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Are fish shrinking?

image: boy fishing.

Scientists discover a global phenomenon, but the reasons behind it aren’t clear cut.

Research Need                        

Global demand for seafood continues to grow. Increased wild-capture fishing efforts have resulted in the decline of numerous fish populations worldwide. We’re catching more fish than some fish populations can sustain.

But scientists want to know whether sheer numbers of fish are the only problem, or whether other factors are at play in the ability of a fish species to maintain its population. 

What did they study?

An international research team looked at the body sizes of multiple species of marine fish both through measurements in the field and average estimates from published databases. They were searching for evidence of global and widespread shrinking.

In total, the scientists considered 5,025 time-series from 45 studies around the globe. These time-series ranged from 5 to 56 years, spanning from 1960 to 2020, and covered 1,971 species. They then determined changes in average individual body sizes over time, as well as changes in total number of different fish species in the same habitat areas.

What did they find?

Nearly three-fourths of the marine fish populations in the study have experienced a decrease in the average size of individual fish. The research team also found that, on average, the variety of fish species, as well as the abundance of fish in a given habitat area, slightly increased through time.

However, the total weight of the fish species in this study has not decreased.

Anything else?

While the research team concluded many marine fish species are becoming smaller, they could not conclusively determine a specific reason, citing three possibilities: the selective capture of large-bodied fish (often for their higher market prices and meat yield), the warming climate, and/or the reduced availability of resources like food and suitable habitats.

So what?

The researchers theorize that when larger fishes disappear, smaller ones take their place and use the resources that become available. The total quantity or weight of fish in each area therefore is quite stable, as decreases in body size trade off with increases in overall numbers.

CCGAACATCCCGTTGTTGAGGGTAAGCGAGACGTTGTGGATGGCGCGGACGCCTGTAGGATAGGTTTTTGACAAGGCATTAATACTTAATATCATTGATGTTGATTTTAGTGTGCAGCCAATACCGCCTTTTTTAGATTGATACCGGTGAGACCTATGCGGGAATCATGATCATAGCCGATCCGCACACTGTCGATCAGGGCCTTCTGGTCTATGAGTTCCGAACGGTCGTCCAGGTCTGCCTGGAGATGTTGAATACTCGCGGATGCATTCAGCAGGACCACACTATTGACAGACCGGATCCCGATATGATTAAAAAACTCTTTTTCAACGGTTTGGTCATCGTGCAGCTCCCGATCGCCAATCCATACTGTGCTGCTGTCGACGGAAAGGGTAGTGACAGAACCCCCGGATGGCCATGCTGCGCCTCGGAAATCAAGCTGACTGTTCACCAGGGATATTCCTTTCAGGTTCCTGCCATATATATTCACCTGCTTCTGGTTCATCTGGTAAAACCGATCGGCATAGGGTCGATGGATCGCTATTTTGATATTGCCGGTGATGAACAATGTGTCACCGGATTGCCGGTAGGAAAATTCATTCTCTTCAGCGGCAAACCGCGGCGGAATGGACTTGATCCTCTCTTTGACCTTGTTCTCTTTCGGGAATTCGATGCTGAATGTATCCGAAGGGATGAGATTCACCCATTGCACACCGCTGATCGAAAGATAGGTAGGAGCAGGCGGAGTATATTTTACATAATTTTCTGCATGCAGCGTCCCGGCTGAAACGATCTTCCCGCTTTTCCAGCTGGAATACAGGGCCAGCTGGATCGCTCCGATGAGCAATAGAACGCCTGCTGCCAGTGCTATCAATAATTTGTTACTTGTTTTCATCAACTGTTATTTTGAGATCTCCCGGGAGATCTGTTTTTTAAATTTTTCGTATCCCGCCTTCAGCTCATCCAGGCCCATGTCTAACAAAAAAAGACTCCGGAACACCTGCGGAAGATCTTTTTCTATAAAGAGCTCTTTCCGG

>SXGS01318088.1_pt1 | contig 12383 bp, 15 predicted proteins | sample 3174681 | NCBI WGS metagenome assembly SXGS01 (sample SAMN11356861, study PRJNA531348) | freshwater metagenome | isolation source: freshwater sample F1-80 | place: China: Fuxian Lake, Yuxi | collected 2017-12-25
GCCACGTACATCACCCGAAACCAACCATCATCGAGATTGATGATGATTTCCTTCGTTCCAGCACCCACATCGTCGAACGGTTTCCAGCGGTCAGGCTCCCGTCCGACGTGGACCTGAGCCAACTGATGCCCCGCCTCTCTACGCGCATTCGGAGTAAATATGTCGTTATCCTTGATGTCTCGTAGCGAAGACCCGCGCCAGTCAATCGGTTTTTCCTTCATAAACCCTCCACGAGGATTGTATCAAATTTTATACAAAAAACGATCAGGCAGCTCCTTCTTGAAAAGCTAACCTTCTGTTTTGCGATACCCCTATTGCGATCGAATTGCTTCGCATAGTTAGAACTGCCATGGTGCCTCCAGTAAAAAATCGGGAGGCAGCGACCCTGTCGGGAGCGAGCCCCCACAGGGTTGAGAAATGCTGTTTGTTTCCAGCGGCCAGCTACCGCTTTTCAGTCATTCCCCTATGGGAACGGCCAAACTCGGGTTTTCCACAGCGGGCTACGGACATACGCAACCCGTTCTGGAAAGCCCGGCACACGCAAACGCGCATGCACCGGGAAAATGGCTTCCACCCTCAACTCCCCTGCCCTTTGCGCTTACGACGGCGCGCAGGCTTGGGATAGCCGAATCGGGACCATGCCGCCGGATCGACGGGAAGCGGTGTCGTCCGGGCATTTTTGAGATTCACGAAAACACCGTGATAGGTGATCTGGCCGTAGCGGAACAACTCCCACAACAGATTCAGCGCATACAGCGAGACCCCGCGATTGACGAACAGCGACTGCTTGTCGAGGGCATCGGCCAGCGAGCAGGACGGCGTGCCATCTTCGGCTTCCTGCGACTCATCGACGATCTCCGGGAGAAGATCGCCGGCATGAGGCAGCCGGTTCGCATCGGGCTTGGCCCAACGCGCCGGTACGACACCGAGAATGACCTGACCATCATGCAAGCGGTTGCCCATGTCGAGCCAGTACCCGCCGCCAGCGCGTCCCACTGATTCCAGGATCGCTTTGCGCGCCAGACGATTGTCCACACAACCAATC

But size changes are not without impact. Often the larger–body size fish are top predators, and their loss disrupts predator-prey dynamics. Bigger fish also produce a larger number of eggs. These patterns suggest that body size, numbers, and total weight of fish species living together in an area are linked, and that change in one has implications for change in the others within an ecosystem.


Martins, I.S., et al. (2023) Widespread shifts in body size within populations and assemblages. Science381(6662): 1067-1071. DOI: 10.1126/science.adg6006.


This work was supported by funding from a Marie Sklodowska-Curie Actions Individual Fellowship, the European Union Horizon 2020, the German Research Foundation, the Coordenação de Aperfeiçoamento de Pessoal de Nível Superior-Coordination for the Improvement of Higher Education, the Leverhulme Trust, the European Union, a Schmidt Science Fellowship, a Fisheries Society of the British Isles PhD Studentship, the Knut och Alice Wallenberg Foundation, the U.S. Department of Agriculture, and the U.S. National Science Foundation.


Lead photo courtesy of NC State Photos.

The text from Hook, Line & Science is available to reprint and republish at no cost, but only in its entirety and with this attribution: Hook, Line & Science, courtesy of Scott Baker and Sara Mirabilio, North Carolina Sea Grant. 

image: Hook, Line & Science logo.